Episode 12 | Colonial Knitting

The next Socks-for-Mum podcast has been uploaded.

In this episode I show my newly finished Diamond Fizz Shawl and I chatter about the Fern and Feather sweater.  There is a prize draw.  I share a little bit about knitting in Colonial times – yep, I have finally started my research on for the dreaded History of Knitting paper I must write for Master Knitting Level 2.

Cable Flare – A Discovery

One of the things I like most about the TKGA Master Knitting program is researching and learning new things.  I’ve spent the last three weeks researching what causes cable flare and must admit that, in all my knitting adventures with the twists and turns of cables I had never heard of ‘cable flare.’  Nor had I really wondered why, when transitioning from the ribbing in an Aran sweater to the cable portion one increased stitch count.  I had a vague awareness from knitting socks that patterns which contained cables had more stitches cast on than other socks patterns but had never questioned why.IMG_1669

The non-knitters may want to pass on reading this post and those of you who don’t knit cables may follow suit.  On the other hand, those of you who are process (or curious) knitters may want to hang around a bit while I share what I found quite interesting.  Who knows?  YOU may be a future designer of intricate Aran sweaters!

When knitting cables all that twisting and turning results in the fabric ‘pulling’ in somewhat.  I the swatch below I was instructed to knit a seed stitch border above and below (and on the sides) of a cable pattern of my choice.  As you can see, despite my best efforts in blocking, there is a slight puckering (or flaring) above and below each cable.  Ikes!  My next task, after writing a pattern for this puckering swatch, was to find why it puckered like that and figure out how to compensate for that puckering so it wouldn’t flare out.

So why, dear knitter, do you think there was puckering?  If your answer has to do with GAUGE then you are exactly right.  The seed stitch border and the cable portion have very different gauges!  I know, I know……that word – GAUGE …..makes us all groan.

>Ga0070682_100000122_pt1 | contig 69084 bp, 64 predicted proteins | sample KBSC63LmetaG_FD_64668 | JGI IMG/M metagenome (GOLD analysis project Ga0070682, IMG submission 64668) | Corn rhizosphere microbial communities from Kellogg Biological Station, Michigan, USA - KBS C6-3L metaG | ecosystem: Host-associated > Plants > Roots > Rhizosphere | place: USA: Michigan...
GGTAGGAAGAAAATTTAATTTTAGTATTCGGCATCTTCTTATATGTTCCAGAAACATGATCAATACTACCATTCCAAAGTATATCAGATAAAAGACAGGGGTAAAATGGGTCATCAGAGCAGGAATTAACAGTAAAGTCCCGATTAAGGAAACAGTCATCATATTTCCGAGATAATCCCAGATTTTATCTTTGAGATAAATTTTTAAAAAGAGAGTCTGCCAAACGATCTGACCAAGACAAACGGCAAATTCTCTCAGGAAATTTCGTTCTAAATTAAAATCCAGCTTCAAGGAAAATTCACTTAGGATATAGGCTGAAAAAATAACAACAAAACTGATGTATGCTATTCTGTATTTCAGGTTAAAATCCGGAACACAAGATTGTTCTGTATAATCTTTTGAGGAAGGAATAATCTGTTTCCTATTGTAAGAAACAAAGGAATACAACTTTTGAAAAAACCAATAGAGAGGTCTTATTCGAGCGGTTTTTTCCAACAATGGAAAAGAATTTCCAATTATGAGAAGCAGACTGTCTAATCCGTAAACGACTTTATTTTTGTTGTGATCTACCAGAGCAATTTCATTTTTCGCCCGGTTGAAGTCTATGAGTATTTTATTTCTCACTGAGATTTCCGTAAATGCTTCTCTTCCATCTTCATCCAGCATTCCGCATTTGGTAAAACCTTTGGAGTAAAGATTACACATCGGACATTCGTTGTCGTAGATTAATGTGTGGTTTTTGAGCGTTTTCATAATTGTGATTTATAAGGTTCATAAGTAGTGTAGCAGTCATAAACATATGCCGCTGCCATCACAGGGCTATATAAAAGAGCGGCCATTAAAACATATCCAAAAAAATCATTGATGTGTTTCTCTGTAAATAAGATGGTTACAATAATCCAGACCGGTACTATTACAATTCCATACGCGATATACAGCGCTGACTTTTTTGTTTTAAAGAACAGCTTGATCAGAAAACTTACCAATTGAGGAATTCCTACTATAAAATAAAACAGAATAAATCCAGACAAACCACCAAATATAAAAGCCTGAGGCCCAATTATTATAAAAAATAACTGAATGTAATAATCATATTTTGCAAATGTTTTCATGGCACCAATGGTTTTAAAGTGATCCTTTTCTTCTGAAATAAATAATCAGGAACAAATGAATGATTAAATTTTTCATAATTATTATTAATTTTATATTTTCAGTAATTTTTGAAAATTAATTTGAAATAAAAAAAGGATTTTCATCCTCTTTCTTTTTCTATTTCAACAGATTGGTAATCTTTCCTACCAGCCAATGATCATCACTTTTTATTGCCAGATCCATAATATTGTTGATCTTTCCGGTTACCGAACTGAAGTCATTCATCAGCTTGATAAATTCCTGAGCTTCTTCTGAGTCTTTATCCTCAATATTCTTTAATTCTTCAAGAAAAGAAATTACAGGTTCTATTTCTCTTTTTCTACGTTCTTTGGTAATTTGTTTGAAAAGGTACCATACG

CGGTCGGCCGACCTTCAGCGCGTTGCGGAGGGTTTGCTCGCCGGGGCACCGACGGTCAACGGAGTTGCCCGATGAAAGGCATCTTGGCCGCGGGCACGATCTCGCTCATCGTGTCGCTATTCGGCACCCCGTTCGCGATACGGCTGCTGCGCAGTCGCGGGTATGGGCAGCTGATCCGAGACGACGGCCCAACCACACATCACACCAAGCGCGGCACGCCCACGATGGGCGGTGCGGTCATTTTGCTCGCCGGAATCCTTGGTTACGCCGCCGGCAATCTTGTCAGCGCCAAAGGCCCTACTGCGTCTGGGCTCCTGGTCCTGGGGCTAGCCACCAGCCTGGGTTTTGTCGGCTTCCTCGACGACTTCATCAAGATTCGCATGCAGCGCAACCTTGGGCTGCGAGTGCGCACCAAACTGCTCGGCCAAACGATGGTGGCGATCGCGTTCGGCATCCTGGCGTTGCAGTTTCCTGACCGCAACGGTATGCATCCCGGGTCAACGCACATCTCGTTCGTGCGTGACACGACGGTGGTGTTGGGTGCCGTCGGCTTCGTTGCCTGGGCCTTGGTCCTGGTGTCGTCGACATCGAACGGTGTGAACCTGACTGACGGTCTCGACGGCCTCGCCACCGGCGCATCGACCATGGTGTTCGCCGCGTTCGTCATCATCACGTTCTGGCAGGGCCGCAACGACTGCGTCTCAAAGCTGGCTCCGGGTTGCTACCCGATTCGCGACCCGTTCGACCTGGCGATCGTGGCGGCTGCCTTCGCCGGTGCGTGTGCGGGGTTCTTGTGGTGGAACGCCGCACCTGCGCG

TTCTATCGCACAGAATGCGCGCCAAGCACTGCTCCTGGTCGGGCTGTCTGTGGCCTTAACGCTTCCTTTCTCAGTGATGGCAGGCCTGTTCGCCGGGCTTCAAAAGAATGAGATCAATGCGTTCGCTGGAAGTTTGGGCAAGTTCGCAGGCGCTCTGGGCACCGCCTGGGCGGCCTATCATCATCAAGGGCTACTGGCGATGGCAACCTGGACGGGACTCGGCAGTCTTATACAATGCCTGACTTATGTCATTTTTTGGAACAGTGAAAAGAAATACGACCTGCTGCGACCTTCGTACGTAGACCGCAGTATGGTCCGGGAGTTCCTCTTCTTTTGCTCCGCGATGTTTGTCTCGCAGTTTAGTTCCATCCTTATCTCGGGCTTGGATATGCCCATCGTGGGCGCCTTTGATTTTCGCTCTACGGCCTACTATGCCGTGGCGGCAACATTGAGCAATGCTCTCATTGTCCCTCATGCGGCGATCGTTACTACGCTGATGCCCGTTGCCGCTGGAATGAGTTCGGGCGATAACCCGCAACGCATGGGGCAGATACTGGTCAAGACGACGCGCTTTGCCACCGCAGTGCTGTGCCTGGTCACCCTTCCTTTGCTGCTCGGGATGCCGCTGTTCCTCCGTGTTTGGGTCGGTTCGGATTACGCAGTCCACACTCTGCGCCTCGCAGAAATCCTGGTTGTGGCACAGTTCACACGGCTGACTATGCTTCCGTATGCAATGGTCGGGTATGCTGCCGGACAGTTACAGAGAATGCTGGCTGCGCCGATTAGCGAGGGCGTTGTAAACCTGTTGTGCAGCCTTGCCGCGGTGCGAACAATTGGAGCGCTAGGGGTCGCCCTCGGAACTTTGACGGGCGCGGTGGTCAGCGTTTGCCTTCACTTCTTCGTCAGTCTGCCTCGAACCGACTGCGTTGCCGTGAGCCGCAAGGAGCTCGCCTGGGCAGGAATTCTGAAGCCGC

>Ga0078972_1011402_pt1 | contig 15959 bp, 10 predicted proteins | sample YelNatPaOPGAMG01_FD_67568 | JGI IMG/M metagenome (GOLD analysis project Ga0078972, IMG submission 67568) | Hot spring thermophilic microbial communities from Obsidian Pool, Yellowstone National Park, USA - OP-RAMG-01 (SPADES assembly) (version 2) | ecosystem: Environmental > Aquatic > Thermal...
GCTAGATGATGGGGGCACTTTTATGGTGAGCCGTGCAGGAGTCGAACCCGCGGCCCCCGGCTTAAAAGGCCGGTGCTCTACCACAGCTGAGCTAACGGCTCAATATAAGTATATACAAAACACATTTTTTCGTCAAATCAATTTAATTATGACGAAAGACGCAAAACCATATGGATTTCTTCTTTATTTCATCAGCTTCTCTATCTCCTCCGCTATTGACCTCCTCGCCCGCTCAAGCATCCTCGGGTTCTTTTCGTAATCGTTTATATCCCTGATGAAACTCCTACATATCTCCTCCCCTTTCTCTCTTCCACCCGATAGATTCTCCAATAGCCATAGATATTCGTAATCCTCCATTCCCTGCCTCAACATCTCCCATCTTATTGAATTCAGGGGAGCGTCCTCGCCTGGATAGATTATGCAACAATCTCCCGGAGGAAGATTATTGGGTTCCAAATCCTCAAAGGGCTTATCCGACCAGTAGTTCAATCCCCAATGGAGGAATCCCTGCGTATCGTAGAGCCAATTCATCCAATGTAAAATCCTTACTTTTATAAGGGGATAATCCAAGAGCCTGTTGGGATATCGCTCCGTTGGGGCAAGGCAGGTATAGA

So off I went to find the gauge in the seed stitch border.  Then I picked another cable (below) and knit a swatch of the cable to take it’s gauge.  I did some calculations and discovered that there is a good 4 stitch difference between the two.  Wowsers!  That is definitely enough to cause a pucker under that cable.


I learned that the way to compensate is to increase those number of stitches right after the last border row but they just can’t be increased anywhere, they need to be increased right over the cable.

So that is what I did and since I had two cables, I increased 8 stitches – 4 for each cable.  I worked the cable portion with those additional stitches and when I finished the cable portion I decreased back down to my original cast on to work the other seed stitch border. And guess what?  Voila!  No cable flare!


Tuck this knitting tidbit into your knitting knowledge hat and the next time you knit a pair of cabled socks you will know why you have to cast on more stitches (because cables pull in) or you are knitting a cabled sweater and see increases at the bottom of the cables and decreases up at the top of the shoulder you will know why!

Full disclosure to inquiring minds – I have not yet submitted these swatches to the Master Knitting Committee so when I do they may tell me I’m bonkers and I need to do more research and resubmit them….actually, they would tell me in a very gentle way.  If my research has been wrong then I will come back here and let you know that you have been steered wrong by someone who is still aspiring to become a Master Knitter and is taking the scenic route 😉


As my world spins faster and faster—or maybe it just seems that way when a text message can travel from Italy to Colorado in fractions of a second— I have looked for ways to cope with the resulting pressures.  This last year I have found it more than necessary to maintain some semblance of balance and some sense that I am the one steering the ship of how my time is spent.